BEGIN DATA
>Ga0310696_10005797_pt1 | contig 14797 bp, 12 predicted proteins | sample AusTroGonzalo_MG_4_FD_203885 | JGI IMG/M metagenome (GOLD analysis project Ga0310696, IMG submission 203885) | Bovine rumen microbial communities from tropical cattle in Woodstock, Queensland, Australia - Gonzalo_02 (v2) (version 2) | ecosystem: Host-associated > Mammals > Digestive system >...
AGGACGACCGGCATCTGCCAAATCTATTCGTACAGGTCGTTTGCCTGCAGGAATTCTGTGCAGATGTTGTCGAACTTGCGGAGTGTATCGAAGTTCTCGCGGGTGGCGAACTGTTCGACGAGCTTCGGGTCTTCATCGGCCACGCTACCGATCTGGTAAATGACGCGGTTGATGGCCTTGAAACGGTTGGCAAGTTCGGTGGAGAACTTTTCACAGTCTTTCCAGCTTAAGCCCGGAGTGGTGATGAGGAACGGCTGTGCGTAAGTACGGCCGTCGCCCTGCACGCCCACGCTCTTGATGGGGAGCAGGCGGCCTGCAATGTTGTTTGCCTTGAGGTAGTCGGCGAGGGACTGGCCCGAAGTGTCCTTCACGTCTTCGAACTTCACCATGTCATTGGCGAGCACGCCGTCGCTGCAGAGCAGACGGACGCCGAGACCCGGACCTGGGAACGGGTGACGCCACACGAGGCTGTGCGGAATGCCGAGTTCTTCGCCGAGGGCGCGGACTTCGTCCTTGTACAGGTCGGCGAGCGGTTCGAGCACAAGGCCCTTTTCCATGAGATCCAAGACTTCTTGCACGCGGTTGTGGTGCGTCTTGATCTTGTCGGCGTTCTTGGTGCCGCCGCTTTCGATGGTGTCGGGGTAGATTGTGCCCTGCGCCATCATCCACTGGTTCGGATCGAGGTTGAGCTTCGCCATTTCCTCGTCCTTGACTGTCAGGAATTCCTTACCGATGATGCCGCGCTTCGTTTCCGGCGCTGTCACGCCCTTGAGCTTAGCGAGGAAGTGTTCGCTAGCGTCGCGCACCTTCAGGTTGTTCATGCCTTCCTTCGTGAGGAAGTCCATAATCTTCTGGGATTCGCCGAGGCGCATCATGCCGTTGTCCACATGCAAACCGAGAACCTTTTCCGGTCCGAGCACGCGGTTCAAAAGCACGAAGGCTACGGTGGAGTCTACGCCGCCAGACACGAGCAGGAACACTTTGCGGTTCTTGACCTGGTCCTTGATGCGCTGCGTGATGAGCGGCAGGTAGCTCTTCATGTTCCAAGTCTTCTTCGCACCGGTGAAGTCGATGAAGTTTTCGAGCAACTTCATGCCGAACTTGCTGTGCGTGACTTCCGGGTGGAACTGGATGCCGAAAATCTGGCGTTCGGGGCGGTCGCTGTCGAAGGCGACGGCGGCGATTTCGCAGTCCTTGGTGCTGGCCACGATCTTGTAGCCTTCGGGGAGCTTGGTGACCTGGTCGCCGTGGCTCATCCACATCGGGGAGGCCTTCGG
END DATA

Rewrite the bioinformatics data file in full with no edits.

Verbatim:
>Ga0310696_10005797_pt1 | contig 14797 bp, 12 predicted proteins | sample AusTroGonzalo_MG_4_FD_203885 | JGI IMG/M metagenome (GOLD analysis project Ga0310696, IMG submission 203885) | Bovine rumen microbial communities from tropical cattle in Woodstock, Queensland, Australia - Gonzalo_02 (v2) (version 2) | ecosystem: Host-associated > Mammals > Digestive system >...
AGGACGACCGGCATCTGCCAAATCTATTCGTACAGGTCGTTTGCCTGCAGGAATTCTGTGCAGATGTTGTCGAACTTGCGGAGTGTATCGAAGTTCTCGCGGGTGGCGAACTGTTCGACGAGCTTCGGGTCTTCATCGGCCACGCTACCGATCTGGTAAATGACGCGGTTGATGGCCTTGAAACGGTTGGCAAGTTCGGTGGAGAACTTTTCACAGTCTTTCCAGCTTAAGCCCGGAGTGGTGATGAGGAACGGCTGTGCGTAAGTACGGCCGTCGCCCTGCACGCCCACGCTCTTGATGGGGAGCAGGCGGCCTGCAATGTTGTTTGCCTTGAGGTAGTCGGCGAGGGACTGGCCCGAAGTGTCCTTCACGTCTTCGAACTTCACCATGTCATTGGCGAGCACGCCGTCGCTGCAGAGCAGACGGACGCCGAGACCCGGACCTGGGAACGGGTGACGCCACACGAGGCTGTGCGGAATGCCGAGTTCTTCGCCGAGGGCGCGGACTTCGTCCTTGTACAGGTCGGCGAGCGGTTCGAGCACAAGGCCCTTTTCCATGAGATCCAAGACTTCTTGCACGCGGTTGTGGTGCGTCTTGATCTTGTCGGCGTTCTTGGTGCCGCCGCTTTCGATGGTGTCGGGGTAGATTGTGCCCTGCGCCATCATCCACTGGTTCGGATCGAGGTTGAGCTTCGCCATTTCCTCGTCCTTGACTGTCAGGAATTCCTTACCGATGATGCCGCGCTTCGTTTCCGGCGCTGTCACGCCCTTGAGCTTAGCGAGGAAGTGTTCGCTAGCGTCGCGCACCTTCAGGTTGTTCATGCCTTCCTTCGTGAGGAAGTCCATAATCTTCTGGGATTCGCCGAGGCGCATCATGCCGTTGTCCACATGCAAACCGAGAACCTTTTCCGGTCCGAGCACGCGGTTCAAAAGCACGAAGGCTACGGTGGAGTCTACGCCGCCAGACACGAGCAGGAACACTTTGCGGTTCTTGACCTGGTCCTTGATGCGCTGCGTGATGAGCGGCAGGTAGCTCTTCATGTTCCAAGTCTTCTTCGCACCGGTGAAGTCGATGAAGTTTTCGAGCAACTTCATGCCGAACTTGCTGTGCGTGACTTCCGGGTGGAACTGGATGCCGAAAATCTGGCGTTCGGGGCGGTCGCTGTCGAAGGCGACGGCGGCGATTTCGCAGTCCTTGGTGCTGGCCACGATCTTGTAGCCTTCGGGGAGCTTGGTGACCTGGTCGCCGTGGCTCATCCACATCGGGGAGGCCTTCGG